The Entry/Exit System
The past years have seen several delays to the entry into operation of the European Union’s Entry/Exit System (EES). Aiming to improve the current process for Third Country Nationals (TCNs) entering and leaving the EU by air, land or sea, and to strengthen border security across the Union, the EES will replace the manual stamping of passports with the collection of passengers’ information, including biometric data in a central database. The new system will fill a significant gap in the EU’s security, migration and borders architecture by recording entry and exit of TCNs in the Schengen area. In addition to strengthening checks, the EES should also ultimately facilitate the required verification of travel credentials by industry operators to ensure that passengers travelling to the EU are in possession of the necessary documentation.
As the entry into operation of the EES faces the likelihood of another delay beyond 2023, there are three key considerations for industry and Member States alike as they deploy EES: First, that despite the delays, EES will be deployed; Second, that operators will be heavily impacted by EES; and third, technological innovations could alleviate some of the pressure.
1 – The EES is definitely happening
Whilst the EES is due for implementation by the end of 2023, growing evidence shows that it will be likely pushed back (again) until 2024-2025. France, for instance, has already requested to push back implementation until after the 2024 Olympic Games in Paris. Political will, combined with issues on the manufacturing and service delivery side of the EES system that will be hosted by the EU, mean that a delay until 2025 is an increasingly likely possibility. Whilst constant implementation delays can encourage authorities to lose focus, it is important to remember that EES will happen, and industry should take advantage of foreseeable delays to further prepare.
2 – Airports and airlines will be heavily impacted by EES
Requesting more controls or implementing changes to current controls is always a complicated process. EES will impose a burden of additional checks and processes at airports, which will inevitably lead to a rise in border crossing time, with estimates showing that they are likely to be between two or three times longer per passenger. At first entry, passengers will need to expect lines; industry efforts are geared toward minimizing what could be hours of waiting time before crossing the border. Anticipation is therefore the key, including in how to address additional staffing issues for Member States and airports. Further impacts to be considered include the implications for transfer passengers within the EU and industry minimum connecting times; dedicated processes need to be put in place to avoid disruptions. Finally, the EES will also lengthen checks when exiting the EU, potentially increasing waiting times at departure, and creating bottlenecks on airports’ landside (with the security risks and unruly behaviors that might come with them). This may have a potential impact on the EU’s overall competitiveness and attractiveness as a destination.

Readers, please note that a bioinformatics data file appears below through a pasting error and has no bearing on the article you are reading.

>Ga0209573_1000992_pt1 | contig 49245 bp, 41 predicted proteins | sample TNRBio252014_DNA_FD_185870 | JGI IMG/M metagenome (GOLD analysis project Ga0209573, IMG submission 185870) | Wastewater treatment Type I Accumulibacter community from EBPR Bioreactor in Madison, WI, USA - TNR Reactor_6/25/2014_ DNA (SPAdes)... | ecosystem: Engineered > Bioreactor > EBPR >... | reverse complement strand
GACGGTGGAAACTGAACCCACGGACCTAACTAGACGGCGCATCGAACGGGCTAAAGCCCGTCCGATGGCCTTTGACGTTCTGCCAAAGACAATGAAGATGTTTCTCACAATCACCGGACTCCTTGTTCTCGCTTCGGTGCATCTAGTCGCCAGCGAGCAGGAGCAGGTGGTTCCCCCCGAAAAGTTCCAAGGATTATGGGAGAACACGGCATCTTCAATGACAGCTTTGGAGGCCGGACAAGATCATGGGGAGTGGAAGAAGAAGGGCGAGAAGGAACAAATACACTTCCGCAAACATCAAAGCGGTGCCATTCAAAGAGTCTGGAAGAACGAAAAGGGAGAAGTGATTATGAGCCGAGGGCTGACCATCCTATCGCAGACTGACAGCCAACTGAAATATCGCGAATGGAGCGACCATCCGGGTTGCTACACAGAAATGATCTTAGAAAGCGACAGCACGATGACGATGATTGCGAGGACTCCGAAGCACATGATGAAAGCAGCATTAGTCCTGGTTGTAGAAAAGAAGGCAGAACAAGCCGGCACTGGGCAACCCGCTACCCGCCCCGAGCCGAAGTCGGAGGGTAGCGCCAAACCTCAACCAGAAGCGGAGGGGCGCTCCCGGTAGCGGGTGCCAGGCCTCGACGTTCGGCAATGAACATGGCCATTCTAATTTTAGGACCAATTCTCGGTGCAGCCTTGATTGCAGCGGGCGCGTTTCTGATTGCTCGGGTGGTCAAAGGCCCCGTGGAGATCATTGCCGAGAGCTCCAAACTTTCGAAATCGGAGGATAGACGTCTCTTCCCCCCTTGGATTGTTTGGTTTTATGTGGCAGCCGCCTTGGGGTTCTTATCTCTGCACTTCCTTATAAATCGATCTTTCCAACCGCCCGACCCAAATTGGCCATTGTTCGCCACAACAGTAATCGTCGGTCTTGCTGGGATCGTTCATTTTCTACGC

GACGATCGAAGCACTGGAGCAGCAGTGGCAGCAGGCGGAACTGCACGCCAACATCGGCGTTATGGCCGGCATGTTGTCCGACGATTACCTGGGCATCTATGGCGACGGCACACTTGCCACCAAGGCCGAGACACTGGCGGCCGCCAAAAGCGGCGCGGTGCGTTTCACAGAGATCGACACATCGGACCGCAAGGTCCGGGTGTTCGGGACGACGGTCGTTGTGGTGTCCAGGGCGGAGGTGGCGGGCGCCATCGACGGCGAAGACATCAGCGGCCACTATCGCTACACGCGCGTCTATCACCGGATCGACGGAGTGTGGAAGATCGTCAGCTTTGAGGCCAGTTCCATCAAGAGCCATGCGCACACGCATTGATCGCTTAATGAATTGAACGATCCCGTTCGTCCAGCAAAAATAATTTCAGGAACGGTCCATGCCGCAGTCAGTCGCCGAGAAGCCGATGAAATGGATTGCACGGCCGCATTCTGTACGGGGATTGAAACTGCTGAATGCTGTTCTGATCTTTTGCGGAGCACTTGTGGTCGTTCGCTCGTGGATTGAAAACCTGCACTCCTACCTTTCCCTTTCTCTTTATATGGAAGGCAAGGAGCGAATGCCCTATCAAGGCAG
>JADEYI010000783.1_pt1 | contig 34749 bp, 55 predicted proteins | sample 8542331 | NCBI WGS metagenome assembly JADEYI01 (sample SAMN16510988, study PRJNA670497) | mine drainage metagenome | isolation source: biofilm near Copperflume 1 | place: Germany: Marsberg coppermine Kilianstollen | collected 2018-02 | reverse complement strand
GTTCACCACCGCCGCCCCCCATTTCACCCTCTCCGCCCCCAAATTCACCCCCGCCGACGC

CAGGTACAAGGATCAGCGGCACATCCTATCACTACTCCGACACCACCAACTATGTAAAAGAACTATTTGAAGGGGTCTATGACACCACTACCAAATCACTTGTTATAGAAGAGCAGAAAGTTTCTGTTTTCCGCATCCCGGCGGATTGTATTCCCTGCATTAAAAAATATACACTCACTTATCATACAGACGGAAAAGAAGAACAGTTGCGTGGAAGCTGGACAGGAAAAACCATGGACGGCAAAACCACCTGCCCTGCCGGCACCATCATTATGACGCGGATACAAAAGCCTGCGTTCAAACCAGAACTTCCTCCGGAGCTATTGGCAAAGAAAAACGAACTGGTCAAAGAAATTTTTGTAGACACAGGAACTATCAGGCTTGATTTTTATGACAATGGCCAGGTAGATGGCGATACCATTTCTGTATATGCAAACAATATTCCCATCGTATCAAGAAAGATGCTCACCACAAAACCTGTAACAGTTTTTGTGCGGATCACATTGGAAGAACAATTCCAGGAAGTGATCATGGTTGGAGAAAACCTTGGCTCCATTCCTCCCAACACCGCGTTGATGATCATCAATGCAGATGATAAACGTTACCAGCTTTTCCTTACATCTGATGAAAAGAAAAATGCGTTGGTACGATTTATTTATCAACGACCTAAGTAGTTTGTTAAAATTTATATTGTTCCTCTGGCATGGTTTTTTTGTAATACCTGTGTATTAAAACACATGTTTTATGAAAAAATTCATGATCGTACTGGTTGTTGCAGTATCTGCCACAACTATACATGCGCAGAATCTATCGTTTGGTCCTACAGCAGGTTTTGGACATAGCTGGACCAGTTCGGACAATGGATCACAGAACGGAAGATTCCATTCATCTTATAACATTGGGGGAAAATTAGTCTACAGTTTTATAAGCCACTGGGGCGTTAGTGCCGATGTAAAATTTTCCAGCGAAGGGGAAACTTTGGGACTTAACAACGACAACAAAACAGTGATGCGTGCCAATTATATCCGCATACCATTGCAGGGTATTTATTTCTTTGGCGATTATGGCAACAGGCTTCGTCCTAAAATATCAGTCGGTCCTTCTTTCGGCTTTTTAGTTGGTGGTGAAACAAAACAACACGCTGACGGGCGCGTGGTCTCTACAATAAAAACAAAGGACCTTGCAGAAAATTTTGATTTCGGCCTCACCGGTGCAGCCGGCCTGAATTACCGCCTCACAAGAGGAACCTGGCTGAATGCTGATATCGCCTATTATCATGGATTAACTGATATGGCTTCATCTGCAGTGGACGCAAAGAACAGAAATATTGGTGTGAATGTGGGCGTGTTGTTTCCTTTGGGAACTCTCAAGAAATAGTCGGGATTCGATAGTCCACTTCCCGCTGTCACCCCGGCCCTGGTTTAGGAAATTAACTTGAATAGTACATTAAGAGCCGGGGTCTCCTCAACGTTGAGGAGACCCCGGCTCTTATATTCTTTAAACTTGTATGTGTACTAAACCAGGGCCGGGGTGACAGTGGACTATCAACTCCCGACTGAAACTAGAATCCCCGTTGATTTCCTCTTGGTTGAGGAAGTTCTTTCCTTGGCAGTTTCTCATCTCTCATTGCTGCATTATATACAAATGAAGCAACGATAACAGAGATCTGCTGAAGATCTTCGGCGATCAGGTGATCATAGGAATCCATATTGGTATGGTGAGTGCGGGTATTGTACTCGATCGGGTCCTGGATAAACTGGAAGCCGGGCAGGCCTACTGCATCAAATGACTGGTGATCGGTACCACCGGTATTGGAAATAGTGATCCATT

3 – Technological advances will allow us to alleviate some of the pressure
Whilst these repercussions on European aviation can seem daunting, industry and authorities have the possibility to rely on already existing technologies and practices which will alleviate part of the foreseen pressure. The collective experiences of the COVID-19 pandemic have proven that the use of mobile or web-based applications for pre-departure checks can work. In the case of EES, a minimum advance would be to allow for passengers to complete the first-time entry questionnaire prior to departure, similar to applications which required appropriate COVID-19 documentation pre-departure. Furthermore, the use of already deployed Automatic Boarder Control Gates and eGates, which can already be used by specific TCNs such as British, American, Swiss, or Japanese citizens, could be encouraged. Should the EES Regulation allow it, these gates be part of the solution by reducing waiting times at the border and expected strains at regular booths.
In conclusion, whilst the entry into operation of the EES may seem daunting, operators and Member States alike should see the forest and for the trees, and the medium to long term benefits it will generate for travelers and for the deployment of innovative solutions at the EU’s external borders.
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